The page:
A Year in Provence
|Set in||Provence, France|
A Year in Provence is a 1989 best-selling memoir by Peter Mayle about his first year in Provence, and the local events and customs. It was adapted into a television series starring John Thaw and Lindsay Duncan. Reviewers praised the book's honest style, wit and its refreshing humour.
Peter Mayle and his wife move to Provence, and are soon met with unexpectedly fierce weather, underground truffle dealers and unruly workers, who work around their normalement schedule. Meals in Provençal restaurants and work on the Mayles' house, garden and vineyard are features of the book, whose chapters follow the months of the year.
In 1993, the BBC produced a television series based on the book, starring Lindsay Duncan and John Thaw, with appearances from Alfred Molina and James Fleet. Unlike the book, the programme was not well received by critics and it was later placed at number ten on a Radio Times list of the worst television programmes ever made with John Naughton, describing it as a "smugathon ... which achieved the near impossible – creating a John Thaw vehicle nobody liked".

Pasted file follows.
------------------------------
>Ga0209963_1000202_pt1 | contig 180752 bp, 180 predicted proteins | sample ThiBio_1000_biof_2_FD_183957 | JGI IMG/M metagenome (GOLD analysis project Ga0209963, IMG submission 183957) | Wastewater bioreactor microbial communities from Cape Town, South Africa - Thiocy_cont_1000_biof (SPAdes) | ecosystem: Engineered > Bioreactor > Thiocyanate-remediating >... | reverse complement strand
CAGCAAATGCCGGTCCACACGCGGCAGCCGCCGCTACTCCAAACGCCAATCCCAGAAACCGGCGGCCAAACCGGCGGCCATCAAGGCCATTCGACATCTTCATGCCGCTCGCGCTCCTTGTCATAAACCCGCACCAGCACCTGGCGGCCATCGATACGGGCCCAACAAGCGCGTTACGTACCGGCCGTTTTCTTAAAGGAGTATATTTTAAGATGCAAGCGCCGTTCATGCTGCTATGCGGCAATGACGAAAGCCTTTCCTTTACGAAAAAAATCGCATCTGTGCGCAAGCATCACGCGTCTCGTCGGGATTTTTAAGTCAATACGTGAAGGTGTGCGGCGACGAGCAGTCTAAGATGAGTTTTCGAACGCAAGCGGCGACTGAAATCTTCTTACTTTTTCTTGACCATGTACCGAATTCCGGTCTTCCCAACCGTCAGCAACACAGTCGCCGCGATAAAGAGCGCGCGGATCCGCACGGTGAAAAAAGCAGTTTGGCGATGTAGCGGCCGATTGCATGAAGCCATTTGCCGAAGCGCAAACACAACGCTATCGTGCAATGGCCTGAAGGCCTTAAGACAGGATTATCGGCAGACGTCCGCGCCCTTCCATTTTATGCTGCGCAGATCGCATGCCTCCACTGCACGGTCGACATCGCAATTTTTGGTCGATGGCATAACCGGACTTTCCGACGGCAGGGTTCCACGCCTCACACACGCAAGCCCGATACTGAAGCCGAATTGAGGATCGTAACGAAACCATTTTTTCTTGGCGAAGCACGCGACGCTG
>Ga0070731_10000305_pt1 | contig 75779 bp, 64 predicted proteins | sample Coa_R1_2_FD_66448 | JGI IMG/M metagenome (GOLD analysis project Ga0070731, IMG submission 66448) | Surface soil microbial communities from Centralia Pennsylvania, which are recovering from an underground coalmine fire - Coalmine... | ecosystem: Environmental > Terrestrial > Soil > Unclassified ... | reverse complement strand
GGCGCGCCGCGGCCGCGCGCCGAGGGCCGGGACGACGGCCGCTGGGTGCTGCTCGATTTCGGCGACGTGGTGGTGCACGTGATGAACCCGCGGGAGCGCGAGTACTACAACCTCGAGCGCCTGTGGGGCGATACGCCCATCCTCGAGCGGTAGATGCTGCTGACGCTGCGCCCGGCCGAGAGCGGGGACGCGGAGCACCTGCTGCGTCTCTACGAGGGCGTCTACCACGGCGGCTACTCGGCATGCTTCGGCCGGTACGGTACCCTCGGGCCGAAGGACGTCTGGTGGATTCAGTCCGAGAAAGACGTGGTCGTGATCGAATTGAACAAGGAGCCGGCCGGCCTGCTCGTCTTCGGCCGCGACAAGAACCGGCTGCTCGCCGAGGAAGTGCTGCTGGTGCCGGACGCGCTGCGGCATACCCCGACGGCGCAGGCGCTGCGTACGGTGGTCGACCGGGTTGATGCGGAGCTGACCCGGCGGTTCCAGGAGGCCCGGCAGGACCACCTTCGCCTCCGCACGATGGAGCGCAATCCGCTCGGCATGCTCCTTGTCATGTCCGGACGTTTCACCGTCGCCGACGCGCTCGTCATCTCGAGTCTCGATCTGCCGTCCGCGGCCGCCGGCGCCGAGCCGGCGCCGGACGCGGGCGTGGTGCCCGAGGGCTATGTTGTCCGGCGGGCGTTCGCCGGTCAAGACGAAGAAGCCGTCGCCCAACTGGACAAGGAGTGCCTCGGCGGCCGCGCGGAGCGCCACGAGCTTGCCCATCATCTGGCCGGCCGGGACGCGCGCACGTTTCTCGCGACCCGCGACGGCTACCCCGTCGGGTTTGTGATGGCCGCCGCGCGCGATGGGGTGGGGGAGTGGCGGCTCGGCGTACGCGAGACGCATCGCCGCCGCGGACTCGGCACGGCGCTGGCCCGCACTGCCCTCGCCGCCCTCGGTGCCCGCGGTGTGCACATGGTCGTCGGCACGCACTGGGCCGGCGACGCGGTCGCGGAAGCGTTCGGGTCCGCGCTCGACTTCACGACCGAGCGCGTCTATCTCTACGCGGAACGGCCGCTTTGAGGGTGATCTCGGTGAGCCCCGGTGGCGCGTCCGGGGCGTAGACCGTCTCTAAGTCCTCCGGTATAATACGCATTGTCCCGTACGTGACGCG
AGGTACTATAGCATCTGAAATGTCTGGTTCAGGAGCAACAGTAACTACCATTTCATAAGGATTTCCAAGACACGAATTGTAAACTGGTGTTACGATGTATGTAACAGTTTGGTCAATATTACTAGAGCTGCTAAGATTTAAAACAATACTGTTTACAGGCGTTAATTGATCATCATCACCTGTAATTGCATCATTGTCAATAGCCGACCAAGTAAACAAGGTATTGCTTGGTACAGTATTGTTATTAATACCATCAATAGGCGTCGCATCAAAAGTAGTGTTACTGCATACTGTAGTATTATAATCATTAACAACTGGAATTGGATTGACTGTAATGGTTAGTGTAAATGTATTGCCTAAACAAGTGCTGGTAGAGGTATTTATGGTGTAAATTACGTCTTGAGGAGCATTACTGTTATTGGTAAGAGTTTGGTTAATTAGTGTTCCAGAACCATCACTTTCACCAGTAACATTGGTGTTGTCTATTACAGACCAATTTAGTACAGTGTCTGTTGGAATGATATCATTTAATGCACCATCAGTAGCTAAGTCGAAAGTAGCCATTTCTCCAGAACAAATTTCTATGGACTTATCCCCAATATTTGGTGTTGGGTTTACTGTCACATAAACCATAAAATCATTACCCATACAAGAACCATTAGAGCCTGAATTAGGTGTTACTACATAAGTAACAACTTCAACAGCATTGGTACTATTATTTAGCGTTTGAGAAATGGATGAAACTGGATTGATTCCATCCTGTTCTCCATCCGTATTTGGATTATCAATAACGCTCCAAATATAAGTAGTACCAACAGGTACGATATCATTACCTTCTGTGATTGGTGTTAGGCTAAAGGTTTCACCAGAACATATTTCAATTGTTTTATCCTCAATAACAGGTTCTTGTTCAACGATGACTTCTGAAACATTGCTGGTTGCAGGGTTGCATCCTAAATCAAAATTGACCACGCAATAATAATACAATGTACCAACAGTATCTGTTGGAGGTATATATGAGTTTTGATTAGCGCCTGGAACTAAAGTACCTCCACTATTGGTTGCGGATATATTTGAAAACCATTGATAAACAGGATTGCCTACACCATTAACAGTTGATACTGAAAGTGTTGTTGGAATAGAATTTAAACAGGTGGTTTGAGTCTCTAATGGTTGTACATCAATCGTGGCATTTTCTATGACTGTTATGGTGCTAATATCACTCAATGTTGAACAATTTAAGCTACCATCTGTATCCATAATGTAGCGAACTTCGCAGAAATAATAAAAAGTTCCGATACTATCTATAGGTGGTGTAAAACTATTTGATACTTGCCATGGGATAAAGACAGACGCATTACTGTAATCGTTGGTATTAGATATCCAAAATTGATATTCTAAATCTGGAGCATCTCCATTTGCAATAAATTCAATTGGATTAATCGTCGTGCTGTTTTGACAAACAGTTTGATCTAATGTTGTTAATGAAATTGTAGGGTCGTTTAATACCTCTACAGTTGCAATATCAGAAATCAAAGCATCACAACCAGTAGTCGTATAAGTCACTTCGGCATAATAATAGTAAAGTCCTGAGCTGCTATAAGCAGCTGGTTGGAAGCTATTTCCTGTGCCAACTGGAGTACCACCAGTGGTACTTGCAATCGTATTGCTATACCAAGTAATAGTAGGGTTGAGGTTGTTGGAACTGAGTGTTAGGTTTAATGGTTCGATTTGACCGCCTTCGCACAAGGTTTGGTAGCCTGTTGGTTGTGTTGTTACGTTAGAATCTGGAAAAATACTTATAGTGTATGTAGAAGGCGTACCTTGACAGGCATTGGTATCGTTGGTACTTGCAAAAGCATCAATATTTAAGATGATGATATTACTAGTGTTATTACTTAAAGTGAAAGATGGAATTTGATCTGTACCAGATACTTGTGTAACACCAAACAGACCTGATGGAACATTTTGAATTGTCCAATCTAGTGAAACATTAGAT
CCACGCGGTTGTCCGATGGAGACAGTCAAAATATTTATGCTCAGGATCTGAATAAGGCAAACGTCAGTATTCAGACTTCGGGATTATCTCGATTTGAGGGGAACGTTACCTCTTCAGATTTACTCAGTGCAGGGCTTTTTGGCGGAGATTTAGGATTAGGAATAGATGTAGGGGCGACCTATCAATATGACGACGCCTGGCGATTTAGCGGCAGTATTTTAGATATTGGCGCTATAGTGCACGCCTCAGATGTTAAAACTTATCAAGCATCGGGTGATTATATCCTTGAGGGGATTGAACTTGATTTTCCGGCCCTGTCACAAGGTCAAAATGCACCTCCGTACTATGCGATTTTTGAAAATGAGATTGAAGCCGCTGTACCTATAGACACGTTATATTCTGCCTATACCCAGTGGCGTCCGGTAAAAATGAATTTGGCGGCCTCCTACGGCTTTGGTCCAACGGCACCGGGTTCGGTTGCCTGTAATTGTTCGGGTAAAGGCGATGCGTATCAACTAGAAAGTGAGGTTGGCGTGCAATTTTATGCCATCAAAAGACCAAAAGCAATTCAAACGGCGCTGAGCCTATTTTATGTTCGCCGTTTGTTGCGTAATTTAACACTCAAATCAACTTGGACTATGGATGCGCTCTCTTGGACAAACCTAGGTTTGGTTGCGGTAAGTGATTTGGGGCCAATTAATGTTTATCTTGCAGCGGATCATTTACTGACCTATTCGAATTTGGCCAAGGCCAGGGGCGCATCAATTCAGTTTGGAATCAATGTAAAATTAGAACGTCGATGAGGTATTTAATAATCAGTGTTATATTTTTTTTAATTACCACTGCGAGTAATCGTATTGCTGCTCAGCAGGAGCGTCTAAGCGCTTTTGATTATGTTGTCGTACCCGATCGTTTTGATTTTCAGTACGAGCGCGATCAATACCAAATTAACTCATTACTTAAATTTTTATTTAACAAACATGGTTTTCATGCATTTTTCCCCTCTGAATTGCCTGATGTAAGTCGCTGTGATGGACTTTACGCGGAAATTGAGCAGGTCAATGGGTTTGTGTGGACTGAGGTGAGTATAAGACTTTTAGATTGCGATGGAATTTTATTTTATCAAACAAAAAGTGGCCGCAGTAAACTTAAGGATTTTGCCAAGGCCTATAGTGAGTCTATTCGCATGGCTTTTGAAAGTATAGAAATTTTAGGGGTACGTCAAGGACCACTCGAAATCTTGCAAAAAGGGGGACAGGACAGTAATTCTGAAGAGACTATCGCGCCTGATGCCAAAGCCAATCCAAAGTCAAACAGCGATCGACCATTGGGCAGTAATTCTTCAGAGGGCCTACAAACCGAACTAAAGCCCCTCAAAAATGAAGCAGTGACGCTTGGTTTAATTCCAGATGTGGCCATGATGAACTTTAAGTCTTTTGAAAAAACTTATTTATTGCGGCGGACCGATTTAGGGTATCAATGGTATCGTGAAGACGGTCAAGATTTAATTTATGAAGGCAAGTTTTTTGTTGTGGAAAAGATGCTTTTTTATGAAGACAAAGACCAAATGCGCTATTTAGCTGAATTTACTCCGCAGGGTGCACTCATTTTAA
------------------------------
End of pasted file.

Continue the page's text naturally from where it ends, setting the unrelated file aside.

- Toujours Provence (1991)
- Encore Provence (1999)
- French Lessons (2001)
Mayle's memoir provided inspiration for the 2008 satirical novel A Year in the Province by Christopher Marsh in which an Andalusian man persuades his wife and his three daughters to relocate to Belfast.
- Crace, John (10 January 2010). "A Year in Provence, 20 years on". The Guardian. Retrieved 20 July 2016.
- Lawless, Laura K. "Guide Rating and Review - A Year in Provence, by Peter Mayle". About.com. Archived from the original on 29 March 2008.
- "A YEAR IN PROVENCE PETER MAYLE". Blue Rectangle. Archived from the original on 8 July 2011.
- "normalement" is often used when they are asked when jobs will be finished; however it is implied that this timing will never be fulfilled.
- "A Year in Provence". BBC Genome. 29 May 1991. Retrieved 7 September 2020.
- Gibson, Owen (22 August 2006). "Naked Keith Chegwin hits the heights of 'memorably rotten' TV". The Guardian. Retrieved 7 September 2020.
- Bale, Karen (22 August 2006). "The Worst TV shows ever". Daily Record. Glasgow. Retrieved 7 September 2020.